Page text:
Shopping Center Developer Initiates Puppy Mill BoycottPublished February 2, 2012
Flickr User ChrisGoldNY
According to a recent article on Global Animal Foundation, shopping center developer Macerich is banning pet sales through a sort of boycott in over 70 of its malls across the country. Macerich also announced they will not renew the leases of any pet stores that sell pets, and in their place they will open stores which offer rescued shelter animals for adoption. This nationwide humane policy took effect in December 2011, and hopefully will continue breaking the back of the puppy and kitten mill industry.
Included in the list of popular and busy shopping malls participating in the humane refusal to sell pets is the Scottsdale Arizona Fashion Square, The Richmond Virginia Towne Center, The California Santa Monica Place and the Los Angeles Westside Pavilion. Additionally, in association with the nonprofit Friends of LA Shelters, the Los Angeles Westside Pavilion recently opened a rescue store.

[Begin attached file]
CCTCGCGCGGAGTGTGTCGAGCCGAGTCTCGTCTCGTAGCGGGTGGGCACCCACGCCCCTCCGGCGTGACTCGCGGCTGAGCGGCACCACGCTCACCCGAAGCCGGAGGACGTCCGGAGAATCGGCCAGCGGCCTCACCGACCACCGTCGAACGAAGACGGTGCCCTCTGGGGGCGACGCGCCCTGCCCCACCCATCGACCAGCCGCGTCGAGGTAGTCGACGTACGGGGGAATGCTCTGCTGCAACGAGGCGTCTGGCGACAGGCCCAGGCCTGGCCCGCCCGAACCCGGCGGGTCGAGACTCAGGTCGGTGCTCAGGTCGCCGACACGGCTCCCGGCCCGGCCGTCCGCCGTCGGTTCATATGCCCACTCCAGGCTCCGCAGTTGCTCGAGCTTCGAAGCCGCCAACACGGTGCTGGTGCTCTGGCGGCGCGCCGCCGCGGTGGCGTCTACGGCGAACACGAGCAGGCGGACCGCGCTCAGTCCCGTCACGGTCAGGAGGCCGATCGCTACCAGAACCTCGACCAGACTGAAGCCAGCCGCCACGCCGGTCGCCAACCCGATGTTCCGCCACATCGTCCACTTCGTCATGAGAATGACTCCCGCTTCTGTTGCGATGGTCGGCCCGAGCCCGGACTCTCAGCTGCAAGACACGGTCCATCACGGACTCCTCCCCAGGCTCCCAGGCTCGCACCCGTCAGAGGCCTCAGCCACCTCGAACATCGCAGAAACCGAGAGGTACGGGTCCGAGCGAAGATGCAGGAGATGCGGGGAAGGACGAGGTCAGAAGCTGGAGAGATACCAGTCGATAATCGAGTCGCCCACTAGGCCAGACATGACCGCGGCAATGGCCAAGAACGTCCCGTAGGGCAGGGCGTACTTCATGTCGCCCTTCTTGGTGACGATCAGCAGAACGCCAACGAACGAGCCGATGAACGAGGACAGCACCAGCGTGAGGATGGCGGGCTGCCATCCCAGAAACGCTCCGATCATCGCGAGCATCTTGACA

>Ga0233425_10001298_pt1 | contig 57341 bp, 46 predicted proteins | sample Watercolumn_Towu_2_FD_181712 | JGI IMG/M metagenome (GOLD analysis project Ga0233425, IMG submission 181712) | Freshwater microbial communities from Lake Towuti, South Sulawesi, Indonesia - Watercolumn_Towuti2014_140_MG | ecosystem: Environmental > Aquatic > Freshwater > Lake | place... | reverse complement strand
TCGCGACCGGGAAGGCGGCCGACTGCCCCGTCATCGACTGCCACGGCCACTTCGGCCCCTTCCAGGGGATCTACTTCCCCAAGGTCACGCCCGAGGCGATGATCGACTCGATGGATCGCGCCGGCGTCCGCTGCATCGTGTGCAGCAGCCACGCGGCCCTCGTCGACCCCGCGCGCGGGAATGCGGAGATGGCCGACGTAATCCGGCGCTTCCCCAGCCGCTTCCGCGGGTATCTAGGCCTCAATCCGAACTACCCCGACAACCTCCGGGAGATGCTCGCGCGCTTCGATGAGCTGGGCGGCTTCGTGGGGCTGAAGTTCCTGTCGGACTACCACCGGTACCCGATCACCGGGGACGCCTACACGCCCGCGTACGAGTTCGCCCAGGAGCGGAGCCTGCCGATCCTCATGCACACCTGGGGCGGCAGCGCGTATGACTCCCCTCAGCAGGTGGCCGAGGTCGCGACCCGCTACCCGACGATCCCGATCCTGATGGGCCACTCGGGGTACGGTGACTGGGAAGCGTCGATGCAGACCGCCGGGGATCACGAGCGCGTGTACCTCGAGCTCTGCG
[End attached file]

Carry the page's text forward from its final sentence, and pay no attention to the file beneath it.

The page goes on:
The Macerich pet sale ban took a year to come into fruition. Greatly contributing to its success was the work of Jennifer Peterson, an animal activist and film producer.
Peterson, a Los Angeles native and animal lover became dismayed when a friend bought a "designer" dog from BarkWorks, a pet store in the Westside Pavilion suspected of peddling puppy mill dogs. Shortly after the purchase, the puppy became ill, confirming the suspected puppy mill connection. It was then she became an animal activist.
Peterson learned a lot about how puppy mills operate, including the horrible conditions under which these animals live. Launching the Facebook page, "Boycott BarkWorks", she invited folks to share their experiences. Soon the page evolved into a place to protest puppy mills and the stores that sold puppy mill stock.
A friend of Peterson's, Randy Brant, Macerich's VP of leasing, and others working for the company were outraged when they learned the truth about puppy mills. As a result of that outrage and Peterson’s hard work, the company launched their nationwide pet sale ban policy in their malls.
This writer feels this heartening trend targeted at banning the sale of live animals in pet stores is gathering steam across the country, and fervently hopes that all pet stores will follow the humane example of the stores that only offer rescued and shelter pets for adoption.
Would you patronize a pet store that sells bred puppies or kittens? Share your thoughts in a comment.